Following Orrin Hatch Retirement, People Immediately Spot Mitt Romney Making a Change


With Sen. Orrin Hatch, R-Utah, on his way out the door, former Republican presidential nominee Mitt Romney appears all but certain to jump in the race to replace him.

Igniting further speculation that he will run, Romney updated his Twitter location to reflect a Utah residence immediately following Hatch’s retirement announcement.


While the move makes his Twitter location official, the former Massachusetts governor had long been taking residence in Utah and was already registered to vote in the state, according to The Washington Post.

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The Republican relocated to the Beehive State following his 2012 loss to then-President Barack Obama, where he has since contemplated his next big move on the political stage.

The state is extremely friendly territory for Romney, the country’s most well-known Mormon.

A Republican bastion and the undisputed headquarters of the The Church of Jesus Christ of Latter-day Saints, Romney is revered by the people of Utah. The 2012 Republican presidential nominee saw his highest margin of victory here, winning the state that year with over 72 percent of the vote.

Romney also earned local adoration when he took the helm on the 2002 Salt Lake City Olympics, with many considering that his leadership saved the beleaguered event.

Given his closeness to the Mormon community and ability to easily self-fund a statewide campaign, most pundits agree a 2018 Senate run would be Romney’s to lose.

Sen. Hatch did not surprise many when he announced Tuesday that he would not run for re-election this year and instead would retire at the end of the year. The news came after months of speculation that he would be vacating his seat.

“Every good fighter knows when to hang up the gloves. And for me, that time is soon approaching,” he said in a video posted on his Twitter account.

“That’s why after much prayer and discussion with family and friends, I’ve decided to retire at the end of this term.”

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The 83-year-old earns the distinction as the longest-serving Republican senator in U.S. history and will walk away with a monumental legacy of legislative achievements.

Of course, the likeliest contender to replace Hatch offered his congratulations on a storied career in Congress.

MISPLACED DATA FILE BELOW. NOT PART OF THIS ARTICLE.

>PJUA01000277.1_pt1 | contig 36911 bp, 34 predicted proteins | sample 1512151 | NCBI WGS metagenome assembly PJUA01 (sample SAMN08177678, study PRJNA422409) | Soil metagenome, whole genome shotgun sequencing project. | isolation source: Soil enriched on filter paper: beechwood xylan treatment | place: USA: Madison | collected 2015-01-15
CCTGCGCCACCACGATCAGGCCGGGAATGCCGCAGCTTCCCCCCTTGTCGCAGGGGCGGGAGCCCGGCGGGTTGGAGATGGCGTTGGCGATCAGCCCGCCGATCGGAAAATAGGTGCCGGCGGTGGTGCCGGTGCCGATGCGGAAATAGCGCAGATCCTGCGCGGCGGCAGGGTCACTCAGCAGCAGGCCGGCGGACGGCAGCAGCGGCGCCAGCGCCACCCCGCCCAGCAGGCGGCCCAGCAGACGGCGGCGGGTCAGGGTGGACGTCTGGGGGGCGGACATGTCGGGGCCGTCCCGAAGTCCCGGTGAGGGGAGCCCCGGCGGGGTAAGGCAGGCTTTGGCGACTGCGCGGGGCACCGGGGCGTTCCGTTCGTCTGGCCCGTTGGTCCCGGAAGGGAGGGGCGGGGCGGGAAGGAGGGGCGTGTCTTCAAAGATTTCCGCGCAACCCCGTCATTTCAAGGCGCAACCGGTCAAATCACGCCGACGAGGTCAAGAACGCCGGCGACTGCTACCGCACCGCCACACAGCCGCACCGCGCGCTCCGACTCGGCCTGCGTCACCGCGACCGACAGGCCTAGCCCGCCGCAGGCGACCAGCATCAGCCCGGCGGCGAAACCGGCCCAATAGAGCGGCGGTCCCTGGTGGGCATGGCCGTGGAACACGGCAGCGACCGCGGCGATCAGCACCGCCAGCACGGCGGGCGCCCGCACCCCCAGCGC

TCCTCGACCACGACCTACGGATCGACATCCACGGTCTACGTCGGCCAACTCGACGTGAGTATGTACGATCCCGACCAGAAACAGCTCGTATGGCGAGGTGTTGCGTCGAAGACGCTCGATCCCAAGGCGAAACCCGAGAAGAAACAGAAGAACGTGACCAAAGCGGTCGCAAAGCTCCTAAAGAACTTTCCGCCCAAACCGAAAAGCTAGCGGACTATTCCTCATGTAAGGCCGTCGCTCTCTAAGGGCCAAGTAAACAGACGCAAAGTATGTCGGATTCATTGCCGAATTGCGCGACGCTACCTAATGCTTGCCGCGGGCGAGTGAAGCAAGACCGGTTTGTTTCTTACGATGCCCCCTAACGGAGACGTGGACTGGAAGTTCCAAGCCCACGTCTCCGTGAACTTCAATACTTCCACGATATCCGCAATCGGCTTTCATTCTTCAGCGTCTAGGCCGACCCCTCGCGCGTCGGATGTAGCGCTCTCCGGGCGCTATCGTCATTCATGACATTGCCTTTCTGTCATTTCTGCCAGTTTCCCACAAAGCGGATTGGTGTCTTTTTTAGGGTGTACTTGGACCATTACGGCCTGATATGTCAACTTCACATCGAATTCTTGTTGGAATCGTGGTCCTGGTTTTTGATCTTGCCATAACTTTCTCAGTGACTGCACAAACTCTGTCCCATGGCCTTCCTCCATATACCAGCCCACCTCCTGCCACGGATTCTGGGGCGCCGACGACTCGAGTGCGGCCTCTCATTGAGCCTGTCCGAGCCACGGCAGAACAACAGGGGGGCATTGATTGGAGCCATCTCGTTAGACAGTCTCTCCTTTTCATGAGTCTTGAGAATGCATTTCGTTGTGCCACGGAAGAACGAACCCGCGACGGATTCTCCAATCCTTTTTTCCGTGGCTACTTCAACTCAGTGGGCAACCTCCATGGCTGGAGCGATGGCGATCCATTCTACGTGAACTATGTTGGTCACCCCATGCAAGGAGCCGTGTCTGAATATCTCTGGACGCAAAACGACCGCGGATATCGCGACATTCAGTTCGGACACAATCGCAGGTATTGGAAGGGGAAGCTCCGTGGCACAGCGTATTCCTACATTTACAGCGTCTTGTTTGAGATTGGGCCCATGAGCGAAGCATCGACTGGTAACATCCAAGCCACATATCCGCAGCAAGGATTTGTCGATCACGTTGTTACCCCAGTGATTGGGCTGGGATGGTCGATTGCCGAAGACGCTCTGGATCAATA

A general election match-up in Utah, a GOP stronghold, would be easy pickings for Romney. The Salt Lake Tribune commissioned a recent poll showing Romney besting his likeliest general election opponent by huge margins, taking in 64 percent of the vote to Democrat Jenny Wilson’s, a Salt Lake City Council member, 26 percent.

Romney, however, could face a strong challenge in the general election. Former White House senior adviser Steve Bannon has expressed interest in orchestrating a primary battle against the man he considers a moderate member of the “establishment.”

Interestingly, the biggest push-back the 2012 Republican presidential nominee has received has come from the White House.

Amid the 2016 GOP primary, Romney was an early and ardent critic of then-candidate Donald Trump, even going so far as to call the real estate mogul a “fraud.”

While the relationship did appear to thaw after president-elect Trump considered Romney for the secretary of state position, the current White House clearly has clearly shown disdain at a possible Romney Senate run.

The fear would be that Romney, having been the defacto leader of the GOP once before, would serve as a leader of the opposition to the president among Republican “never Trumpers.”

Following reports that Hatch was considering retirement, President Donald Trump had actively lobbied him to run for re-election, having done so publicly at Utah events. It did appear that Hatch gave considerable thought to running for an eighth term.

The longtime senator, however, finally decided it was time to hang up the gloves.

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